The US organization Global Exchange has named Philip Morris to its list of "Most Wanted" Corporate Human Rights Violators of 2005.

According to the World Health Organization, tobacco is the second major cause of preventable death in the world. Nearly five million lives per year are claimed by the tobacco industry, whose products results in premature death for half the people who use them. Among tobacco companies, Philip Morris is notorious. Now called Altria, it is the world's largest and most profitable cigarette corporation and maker of Marlboro, Virginia Slims, Parliament, Basic and many other brands of cigarettes. Philip Morris is also a leader in pushing smoking with young people around the world.

Philip Morris has consistently misled consumers about the dangers of its products. Documents uncovered in a lawsuit filed against the tobacco industry by the state of Minnesota showed that Philip Morris and other leading tobacco corporations knew very well of the dangers of tobacco products and the addictiveness of nicotine, yet they continued to deny these realities in public until the internal company documents were brought to light. To this day, Philip Morris deceives consumers about the harm of its products by offering light, mild and low-tar cigarettes that give consumers the illusion that these brands are "healthier" than traditional cigarettes.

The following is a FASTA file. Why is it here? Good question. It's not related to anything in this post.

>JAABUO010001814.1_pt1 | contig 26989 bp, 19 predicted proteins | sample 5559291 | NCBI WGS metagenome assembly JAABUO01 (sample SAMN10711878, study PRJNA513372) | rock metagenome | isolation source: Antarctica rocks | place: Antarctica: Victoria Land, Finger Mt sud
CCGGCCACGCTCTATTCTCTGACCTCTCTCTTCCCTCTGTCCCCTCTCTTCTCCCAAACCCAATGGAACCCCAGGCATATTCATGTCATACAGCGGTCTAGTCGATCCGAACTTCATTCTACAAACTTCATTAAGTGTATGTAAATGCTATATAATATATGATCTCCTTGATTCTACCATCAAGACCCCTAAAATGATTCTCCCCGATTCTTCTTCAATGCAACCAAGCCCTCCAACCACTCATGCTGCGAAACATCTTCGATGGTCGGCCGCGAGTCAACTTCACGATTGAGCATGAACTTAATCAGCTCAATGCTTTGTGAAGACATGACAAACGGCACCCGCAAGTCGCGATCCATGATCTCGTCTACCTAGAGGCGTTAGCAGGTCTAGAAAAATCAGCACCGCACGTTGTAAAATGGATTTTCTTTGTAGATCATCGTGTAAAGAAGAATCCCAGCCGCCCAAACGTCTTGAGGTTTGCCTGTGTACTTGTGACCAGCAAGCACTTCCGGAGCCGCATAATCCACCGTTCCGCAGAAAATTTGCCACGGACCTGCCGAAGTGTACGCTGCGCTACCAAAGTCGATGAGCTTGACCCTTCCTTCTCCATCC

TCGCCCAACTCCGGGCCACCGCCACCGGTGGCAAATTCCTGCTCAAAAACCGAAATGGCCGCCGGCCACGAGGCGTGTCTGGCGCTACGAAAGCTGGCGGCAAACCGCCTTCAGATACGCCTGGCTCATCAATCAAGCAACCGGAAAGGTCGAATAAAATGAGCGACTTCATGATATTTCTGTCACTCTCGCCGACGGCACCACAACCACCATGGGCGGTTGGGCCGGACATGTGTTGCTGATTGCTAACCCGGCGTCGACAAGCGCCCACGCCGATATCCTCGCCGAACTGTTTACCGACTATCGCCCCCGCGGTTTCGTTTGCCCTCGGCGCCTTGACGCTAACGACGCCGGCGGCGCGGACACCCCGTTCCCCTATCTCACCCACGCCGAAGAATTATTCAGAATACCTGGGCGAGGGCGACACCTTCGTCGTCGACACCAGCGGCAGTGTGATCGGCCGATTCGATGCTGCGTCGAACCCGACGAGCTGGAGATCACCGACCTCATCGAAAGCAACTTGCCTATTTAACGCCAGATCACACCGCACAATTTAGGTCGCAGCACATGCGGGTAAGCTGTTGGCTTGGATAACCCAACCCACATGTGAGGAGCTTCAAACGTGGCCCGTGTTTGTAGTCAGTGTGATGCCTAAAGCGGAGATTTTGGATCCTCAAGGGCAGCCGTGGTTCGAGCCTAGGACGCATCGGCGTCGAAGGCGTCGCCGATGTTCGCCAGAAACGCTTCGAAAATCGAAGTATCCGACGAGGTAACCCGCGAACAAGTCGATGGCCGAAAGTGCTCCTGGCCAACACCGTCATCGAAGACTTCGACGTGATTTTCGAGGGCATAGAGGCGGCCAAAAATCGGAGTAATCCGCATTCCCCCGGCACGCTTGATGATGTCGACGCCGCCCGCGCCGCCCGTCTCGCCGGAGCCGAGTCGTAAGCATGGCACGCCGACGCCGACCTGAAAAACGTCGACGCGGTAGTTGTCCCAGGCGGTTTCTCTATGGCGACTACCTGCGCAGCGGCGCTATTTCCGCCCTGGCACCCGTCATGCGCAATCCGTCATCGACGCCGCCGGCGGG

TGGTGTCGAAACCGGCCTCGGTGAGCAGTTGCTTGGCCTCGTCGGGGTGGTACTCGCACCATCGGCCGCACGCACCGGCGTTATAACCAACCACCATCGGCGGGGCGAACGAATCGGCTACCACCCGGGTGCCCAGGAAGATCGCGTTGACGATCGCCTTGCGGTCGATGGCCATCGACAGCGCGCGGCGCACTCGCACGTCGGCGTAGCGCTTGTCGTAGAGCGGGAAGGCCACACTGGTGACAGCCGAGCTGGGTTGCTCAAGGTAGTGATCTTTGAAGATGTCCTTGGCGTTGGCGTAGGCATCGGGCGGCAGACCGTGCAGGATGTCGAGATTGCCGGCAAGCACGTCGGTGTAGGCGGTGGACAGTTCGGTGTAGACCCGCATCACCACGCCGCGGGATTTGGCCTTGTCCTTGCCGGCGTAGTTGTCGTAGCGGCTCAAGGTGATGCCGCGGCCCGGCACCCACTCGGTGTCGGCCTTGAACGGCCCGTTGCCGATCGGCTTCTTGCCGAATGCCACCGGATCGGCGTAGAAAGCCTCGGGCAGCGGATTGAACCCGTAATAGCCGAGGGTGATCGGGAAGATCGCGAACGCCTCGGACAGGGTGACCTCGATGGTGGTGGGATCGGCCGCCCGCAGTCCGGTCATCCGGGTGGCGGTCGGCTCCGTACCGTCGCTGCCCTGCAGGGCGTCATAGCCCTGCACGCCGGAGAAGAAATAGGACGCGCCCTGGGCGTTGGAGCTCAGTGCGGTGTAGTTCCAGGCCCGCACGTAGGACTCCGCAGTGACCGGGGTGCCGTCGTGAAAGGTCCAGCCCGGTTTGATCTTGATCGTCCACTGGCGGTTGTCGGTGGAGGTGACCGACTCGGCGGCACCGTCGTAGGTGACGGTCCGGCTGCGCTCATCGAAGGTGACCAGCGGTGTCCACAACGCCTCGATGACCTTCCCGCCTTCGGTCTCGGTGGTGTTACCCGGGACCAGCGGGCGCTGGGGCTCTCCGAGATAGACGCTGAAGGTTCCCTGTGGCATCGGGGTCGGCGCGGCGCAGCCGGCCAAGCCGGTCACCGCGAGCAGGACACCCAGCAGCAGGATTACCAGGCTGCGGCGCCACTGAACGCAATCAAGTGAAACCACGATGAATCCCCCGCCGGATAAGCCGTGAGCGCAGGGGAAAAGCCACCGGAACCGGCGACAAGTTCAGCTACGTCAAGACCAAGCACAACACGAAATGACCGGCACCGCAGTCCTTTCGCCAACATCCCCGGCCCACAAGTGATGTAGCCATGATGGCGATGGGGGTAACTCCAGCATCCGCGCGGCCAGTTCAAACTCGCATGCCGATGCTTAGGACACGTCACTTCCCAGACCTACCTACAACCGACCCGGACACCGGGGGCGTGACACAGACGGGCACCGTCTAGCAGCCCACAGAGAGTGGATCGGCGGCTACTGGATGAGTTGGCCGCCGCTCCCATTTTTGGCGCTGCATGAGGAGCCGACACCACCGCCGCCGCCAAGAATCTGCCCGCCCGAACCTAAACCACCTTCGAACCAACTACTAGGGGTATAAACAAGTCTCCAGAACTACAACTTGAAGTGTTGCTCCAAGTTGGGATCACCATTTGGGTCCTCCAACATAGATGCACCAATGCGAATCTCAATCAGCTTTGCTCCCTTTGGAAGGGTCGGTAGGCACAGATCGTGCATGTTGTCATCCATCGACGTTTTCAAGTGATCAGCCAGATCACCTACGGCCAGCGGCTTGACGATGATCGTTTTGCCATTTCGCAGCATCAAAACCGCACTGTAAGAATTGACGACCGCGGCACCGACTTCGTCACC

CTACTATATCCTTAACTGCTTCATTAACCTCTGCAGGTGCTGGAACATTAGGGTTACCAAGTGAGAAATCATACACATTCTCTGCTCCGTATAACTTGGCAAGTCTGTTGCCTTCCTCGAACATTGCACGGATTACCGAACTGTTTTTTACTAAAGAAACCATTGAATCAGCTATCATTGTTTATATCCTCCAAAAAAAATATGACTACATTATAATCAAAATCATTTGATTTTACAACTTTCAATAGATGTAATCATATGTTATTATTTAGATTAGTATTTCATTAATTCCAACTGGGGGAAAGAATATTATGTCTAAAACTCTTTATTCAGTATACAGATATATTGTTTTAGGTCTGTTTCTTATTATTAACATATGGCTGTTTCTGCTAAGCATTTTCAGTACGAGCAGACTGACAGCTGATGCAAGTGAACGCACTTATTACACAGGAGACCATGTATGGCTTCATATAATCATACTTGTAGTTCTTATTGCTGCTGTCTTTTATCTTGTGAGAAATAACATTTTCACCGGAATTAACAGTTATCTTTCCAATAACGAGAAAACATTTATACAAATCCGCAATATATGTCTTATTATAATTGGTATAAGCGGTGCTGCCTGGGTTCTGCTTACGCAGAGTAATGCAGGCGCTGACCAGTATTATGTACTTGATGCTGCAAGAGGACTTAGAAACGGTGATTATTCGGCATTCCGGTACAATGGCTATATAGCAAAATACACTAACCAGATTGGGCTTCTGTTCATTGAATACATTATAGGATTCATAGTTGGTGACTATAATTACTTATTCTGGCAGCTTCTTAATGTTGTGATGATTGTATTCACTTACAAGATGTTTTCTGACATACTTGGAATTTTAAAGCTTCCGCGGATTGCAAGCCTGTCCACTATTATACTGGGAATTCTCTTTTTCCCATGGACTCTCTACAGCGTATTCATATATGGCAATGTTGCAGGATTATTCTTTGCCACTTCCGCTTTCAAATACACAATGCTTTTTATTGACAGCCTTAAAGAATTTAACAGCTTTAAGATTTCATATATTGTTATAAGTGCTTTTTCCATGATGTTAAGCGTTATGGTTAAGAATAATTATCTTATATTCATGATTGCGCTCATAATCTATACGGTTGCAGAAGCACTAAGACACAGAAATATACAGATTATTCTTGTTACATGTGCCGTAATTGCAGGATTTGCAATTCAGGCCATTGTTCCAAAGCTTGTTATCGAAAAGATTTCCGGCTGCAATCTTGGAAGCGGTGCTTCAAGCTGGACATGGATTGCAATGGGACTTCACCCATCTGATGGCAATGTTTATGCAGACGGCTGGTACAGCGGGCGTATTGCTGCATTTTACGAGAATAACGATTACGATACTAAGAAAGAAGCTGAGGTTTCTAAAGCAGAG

Philip Morris has actively targeted the world's youth by researching smoking patterns and attitudes and targeting youth as potential customers. Marlboro cigarettes are the top brand for youth in the United States. Although the company says it doesn't want kids to smoke, it spends millions of dollars every day marketing and promoting cigarettes to youth. Overseas, it has even hired underage Marlboro girls to distribute free cigarettes to other children and sponsored concerts where cigarettes were handed out to minors.

As anti-tobacco campaigns and government regulations are slowing tobacco use in Western countries, Philip Morris has aggressively moved into developing country markets, where smoking and smoking-related deaths are on the rise. According to a study by the Harvard School of Public Health, tobacco's killing fields are shifting to the developing world and Eastern Europe, where most of the world's smokers now live. Preliminary numbers released by the World Health Organization predict global deaths due to smoking-related illnesses will nearly double by 2020, with more than three-quarters of those deaths in the developing world.

Meanwhile, Philip Morris' profits continue to grow. In the third quarter of 2005 alone, Altria's net revenue was $25 billion, up from 2004 in large part due to the high performance of Philip Morris USA and Philip Morris International.

Full story from Global Exchange site: "Most Wanted" Corporate Human Rights Violators of 2005

Joomla templates by a4joomla